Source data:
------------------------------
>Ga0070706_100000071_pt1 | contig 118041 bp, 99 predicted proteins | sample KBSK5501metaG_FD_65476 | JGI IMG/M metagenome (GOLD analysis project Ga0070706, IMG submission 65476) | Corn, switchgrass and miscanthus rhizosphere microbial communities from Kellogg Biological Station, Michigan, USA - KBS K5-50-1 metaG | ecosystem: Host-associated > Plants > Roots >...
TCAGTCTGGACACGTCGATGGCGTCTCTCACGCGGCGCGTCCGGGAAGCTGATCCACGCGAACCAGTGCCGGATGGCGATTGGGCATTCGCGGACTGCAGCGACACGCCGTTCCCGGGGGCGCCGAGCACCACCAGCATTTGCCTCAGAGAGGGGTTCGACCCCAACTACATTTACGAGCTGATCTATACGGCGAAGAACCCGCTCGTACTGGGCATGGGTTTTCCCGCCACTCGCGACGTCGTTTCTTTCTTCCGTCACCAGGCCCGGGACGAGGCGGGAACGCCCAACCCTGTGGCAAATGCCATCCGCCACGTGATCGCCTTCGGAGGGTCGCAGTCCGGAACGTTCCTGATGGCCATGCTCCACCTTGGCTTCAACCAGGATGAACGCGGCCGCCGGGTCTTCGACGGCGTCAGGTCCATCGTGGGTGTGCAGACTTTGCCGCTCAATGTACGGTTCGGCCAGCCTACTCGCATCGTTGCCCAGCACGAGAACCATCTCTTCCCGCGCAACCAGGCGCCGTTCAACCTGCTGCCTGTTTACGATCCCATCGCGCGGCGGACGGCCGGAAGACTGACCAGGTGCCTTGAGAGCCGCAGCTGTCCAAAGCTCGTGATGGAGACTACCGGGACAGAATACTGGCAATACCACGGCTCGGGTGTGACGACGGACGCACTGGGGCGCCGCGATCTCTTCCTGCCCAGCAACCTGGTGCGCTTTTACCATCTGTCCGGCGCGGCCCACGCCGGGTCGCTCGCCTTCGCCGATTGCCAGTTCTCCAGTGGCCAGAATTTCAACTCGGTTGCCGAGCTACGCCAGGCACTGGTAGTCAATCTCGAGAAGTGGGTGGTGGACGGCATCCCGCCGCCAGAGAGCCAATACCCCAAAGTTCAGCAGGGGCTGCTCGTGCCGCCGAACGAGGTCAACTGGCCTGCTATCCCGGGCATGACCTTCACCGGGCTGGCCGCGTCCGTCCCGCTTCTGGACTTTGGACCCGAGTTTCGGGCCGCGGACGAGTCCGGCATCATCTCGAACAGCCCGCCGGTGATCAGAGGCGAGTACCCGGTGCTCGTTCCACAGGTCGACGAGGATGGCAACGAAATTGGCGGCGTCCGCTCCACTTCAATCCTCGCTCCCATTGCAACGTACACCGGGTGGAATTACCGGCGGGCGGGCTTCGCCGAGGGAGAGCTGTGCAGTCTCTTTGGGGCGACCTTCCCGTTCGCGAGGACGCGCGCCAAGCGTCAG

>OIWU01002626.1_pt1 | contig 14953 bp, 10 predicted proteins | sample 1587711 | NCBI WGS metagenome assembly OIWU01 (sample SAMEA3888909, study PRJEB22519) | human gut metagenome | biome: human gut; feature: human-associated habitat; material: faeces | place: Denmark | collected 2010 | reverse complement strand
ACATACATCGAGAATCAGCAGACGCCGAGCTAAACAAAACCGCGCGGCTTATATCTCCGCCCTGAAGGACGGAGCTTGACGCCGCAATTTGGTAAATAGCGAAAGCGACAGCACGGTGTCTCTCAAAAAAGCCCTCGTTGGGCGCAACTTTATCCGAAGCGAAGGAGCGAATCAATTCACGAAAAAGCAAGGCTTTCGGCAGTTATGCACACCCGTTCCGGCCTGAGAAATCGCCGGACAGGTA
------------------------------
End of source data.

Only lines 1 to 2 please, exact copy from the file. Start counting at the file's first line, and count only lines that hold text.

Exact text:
>Ga0070706_100000071_pt1 | contig 118041 bp, 99 predicted proteins | sample KBSK5501metaG_FD_65476 | JGI IMG/M metagenome (GOLD analysis project Ga0070706, IMG submission 65476) | Corn, switchgrass and miscanthus rhizosphere microbial communities from Kellogg Biological Station, Michigan, USA - KBS K5-50-1 metaG | ecosystem: Host-associated > Plants > Roots >...
TCAGTCTGGACACGTCGATGGCGTCTCTCACGCGGCGCGTCCGGGAAGCTGATCCACGCGAACCAGTGCCGGATGGCGATTGGGCATTCGCGGACTGCAGCGACACGCCGTTCCCGGGGGCGCCGAGCACCACCAGCATTTGCCTCAGAGAGGGGTTCGACCCCAACTACATTTACGAGCTGATCTATACGGCGAAGAACCCGCTCGTACTGGGCATGGGTTTTCCCGCCACTCGCGACGTCGTTTCTTTCTTCCGTCACCAGGCCCGGGACGAGGCGGGAACGCCCAACCCTGTGGCAAATGCCATCCGCCACGTGATCGCCTTCGGAGGGTCGCAGTCCGGAACGTTCCTGATGGCCATGCTCCACCTTGGCTTCAACCAGGATGAACGCGGCCGCCGGGTCTTCGACGGCGTCAGGTCCATCGTGGGTGTGCAGACTTTGCCGCTCAATGTACGGTTCGGCCAGCCTACTCGCATCGTTGCCCAGCACGAGAACCATCTCTTCCCGCGCAACCAGGCGCCGTTCAACCTGCTGCCTGTTTACGATCCCATCGCGCGGCGGACGGCCGGAAGACTGACCAGGTGCCTTGAGAGCCGCAGCTGTCCAAAGCTCGTGATGGAGACTACCGGGACAGAATACTGGCAATACCACGGCTCGGGTGTGACGACGGACGCACTGGGGCGCCGCGATCTCTTCCTGCCCAGCAACCTGGTGCGCTTTTACCATCTGTCCGGCGCGGCCCACGCCGGGTCGCTCGCCTTCGCCGATTGCCAGTTCTCCAGTGGCCAGAATTTCAACTCGGTTGCCGAGCTACGCCAGGCACTGGTAGTCAATCTCGAGAAGTGGGTGGTGGACGGCATCCCGCCGCCAGAGAGCCAATACCCCAAAGTTCAGCAGGGGCTGCTCGTGCCGCCGAACGAGGTCAACTGGCCTGCTATCCCGGGCATGACCTTCACCGGGCTGGCCGCGTCCGTCCCGCTTCTGGACTTTGGACCCGAGTTTCGGGCCGCGGACGAGTCCGGCATCATCTCGAACAGCCCGCCGGTGATCAGAGGCGAGTACCCGGTGCTCGTTCCACAGGTCGACGAGGATGGCAACGAAATTGGCGGCGTCCGCTCCACTTCAATCCTCGCTCCCATTGCAACGTACACCGGGTGGAATTACCGGCGGGCGGGCTTCGCCGAGGGAGAGCTGTGCAGTCTCTTTGGGGCGACCTTCCCGTTCGCGAGGACGCGCGCCAAGCGTCAG